Gus Van Sant’s PROMISED LAND was one of those films meant to be an important topical film as it focuses on the issue of hydraulic fracturing, aka “fracking”. The film stars Matt Damon (who wrote the script with co-star John Krasinski, based on a story by Dave Eggers) as a company man who faces moral dilemmas after seeing the effects the natural gas company he works for is having on the farming community he visits, as well as discovering their motives behind his placement there. Unfortunately, the film didn’t make much of an impression on audiences, critics or even Oscar voters for that matter (I found it amusing that Damon’s long-derided pal, Ben Affleck, was getting all the acclaim this time around). On a more positive end, the project saw Van Sant reunite once again with Danny Elfman
, capping off one of the composer’s busiest years with six (!) films to his credit. It’s a collaboration that has produced interesting results and this is no different.
If ALICE IN WONDERLAND was seen as Elfman’s return to his popular period of traditional fantasy scoring with a few modern flourishes, then this by contrast is a return to his unpopular period of experimental drama scoring that also has a few modern flourishes. In fact, the best way to describe it would be that it’s like a cross between A CIVIL ACTION and MILK with a little bit of THE NEXT THREE DAYS. There isn’t anything here in the way of memorable themes as it’s more about rhythms and textures than melodies. It’s experimental in that it relies on strings, percussion, and woodwinds and is devoid of any brass. “Logos” naturally starts things off with establishing the film’s tone and then segues into “Traveling” which features a haunting boy soprano, and this feature is the closest the score gets to a thematic idea. The atmosphere established in these tracks carries over through the rest of the album with only the following track “Going to Work” offering up any lightness, but is good in this context because the score gets a little darker from this point on. “Classroom” (of which there are two versions featured) and “Lighthouse” are intriguing combinations of the styles of the three aforementioned works in terms of suspense writing. “Turn Around” is like this as well and makes great use of acoustic guitar, which is no doubt used to reflect the film’s pastoral landscapes. Others such as “Alice’s Farm”, a delicate and lovely cue, augment Damon’s growing dilemmas while “Revelation” highlights the devastating plot twist and “The Speech” concludes the score with that aforementioned boy soprano, bringing the score full circle. ‘Snake Eyes” by The Milk Carton Kids (one of three they wrote for the film) is an appropriately earthy song that wisely closes out the album.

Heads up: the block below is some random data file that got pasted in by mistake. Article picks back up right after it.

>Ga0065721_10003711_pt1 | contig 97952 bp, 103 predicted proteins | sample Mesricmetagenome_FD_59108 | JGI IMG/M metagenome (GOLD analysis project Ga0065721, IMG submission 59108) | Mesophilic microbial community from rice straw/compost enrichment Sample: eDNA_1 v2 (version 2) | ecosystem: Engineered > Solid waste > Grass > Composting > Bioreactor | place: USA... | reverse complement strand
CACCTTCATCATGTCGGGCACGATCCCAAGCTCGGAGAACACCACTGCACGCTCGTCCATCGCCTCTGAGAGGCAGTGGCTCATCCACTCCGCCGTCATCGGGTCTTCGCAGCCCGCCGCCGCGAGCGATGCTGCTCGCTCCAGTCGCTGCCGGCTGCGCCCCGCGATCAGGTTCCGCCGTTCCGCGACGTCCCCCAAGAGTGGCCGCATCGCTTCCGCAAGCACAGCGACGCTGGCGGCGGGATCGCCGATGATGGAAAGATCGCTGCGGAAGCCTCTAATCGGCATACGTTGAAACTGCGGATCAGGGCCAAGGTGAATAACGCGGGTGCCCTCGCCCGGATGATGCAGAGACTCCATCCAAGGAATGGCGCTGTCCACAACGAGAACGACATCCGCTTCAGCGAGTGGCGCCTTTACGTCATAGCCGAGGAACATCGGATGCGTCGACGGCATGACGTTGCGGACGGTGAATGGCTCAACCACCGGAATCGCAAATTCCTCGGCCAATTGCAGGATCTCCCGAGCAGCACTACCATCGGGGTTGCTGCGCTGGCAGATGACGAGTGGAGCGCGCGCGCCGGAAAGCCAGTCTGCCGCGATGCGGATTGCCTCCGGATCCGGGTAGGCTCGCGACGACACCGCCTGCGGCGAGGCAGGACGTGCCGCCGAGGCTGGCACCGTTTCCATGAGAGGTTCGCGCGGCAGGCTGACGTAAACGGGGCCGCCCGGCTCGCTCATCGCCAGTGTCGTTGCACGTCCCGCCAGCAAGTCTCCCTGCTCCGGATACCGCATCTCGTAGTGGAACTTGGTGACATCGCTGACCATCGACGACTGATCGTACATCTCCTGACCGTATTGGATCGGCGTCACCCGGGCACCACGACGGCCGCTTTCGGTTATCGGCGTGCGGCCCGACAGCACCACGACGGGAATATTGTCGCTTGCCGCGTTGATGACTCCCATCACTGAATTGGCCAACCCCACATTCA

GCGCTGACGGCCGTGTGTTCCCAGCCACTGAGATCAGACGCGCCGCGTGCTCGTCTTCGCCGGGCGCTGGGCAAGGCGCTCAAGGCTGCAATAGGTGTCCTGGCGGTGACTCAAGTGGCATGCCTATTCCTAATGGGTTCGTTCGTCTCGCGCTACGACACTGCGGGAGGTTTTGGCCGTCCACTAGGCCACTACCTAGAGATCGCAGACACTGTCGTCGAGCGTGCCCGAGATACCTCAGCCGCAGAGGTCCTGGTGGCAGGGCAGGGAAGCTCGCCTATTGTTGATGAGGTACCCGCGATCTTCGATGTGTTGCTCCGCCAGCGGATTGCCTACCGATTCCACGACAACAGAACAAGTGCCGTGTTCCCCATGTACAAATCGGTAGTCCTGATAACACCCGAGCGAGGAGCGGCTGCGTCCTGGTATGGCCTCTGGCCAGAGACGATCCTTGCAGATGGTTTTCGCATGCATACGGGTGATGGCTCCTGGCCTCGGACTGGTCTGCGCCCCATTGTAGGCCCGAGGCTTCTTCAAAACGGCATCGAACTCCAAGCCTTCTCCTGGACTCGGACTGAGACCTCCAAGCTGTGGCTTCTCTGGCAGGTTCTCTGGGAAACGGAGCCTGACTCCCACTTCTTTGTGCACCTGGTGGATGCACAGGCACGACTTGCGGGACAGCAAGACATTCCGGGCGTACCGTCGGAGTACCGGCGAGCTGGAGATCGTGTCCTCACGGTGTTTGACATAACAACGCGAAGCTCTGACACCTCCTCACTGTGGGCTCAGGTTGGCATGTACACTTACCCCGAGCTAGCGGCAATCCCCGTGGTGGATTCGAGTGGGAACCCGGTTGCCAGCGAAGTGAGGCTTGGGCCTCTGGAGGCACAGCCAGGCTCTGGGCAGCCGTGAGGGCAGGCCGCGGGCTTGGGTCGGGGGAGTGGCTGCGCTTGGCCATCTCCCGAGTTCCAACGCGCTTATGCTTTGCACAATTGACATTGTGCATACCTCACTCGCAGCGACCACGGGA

This album is a shade under forty minutes and it breezes by quickly. There are a few good tracks on here that I think would work well on a future Elfman compilation should one come to pass. Even though he had a busy year, I don’t think Elfman wrote any knockouts despite all of them having their individual moments. It’s interesting to note that the first three films he did were fantasy-based (DARK SHADOWS, MEN IN BLACK 3 and FRANKENWEENIE) while the latter three were reality-based (which included SILVER LININGS PLAYBOOK and HITCHCOCK), and I think out of those latter ones, this is the best of them and is the most effective both in the film and on album. Overall, it’s an interesting score that makes for a decent listening experience that I think only diehard fans of the composer would derive any pleasure from (if at all).
Read other recent reviews by Joe Aliberti: Images
, The Shadow
, Planet of the Apes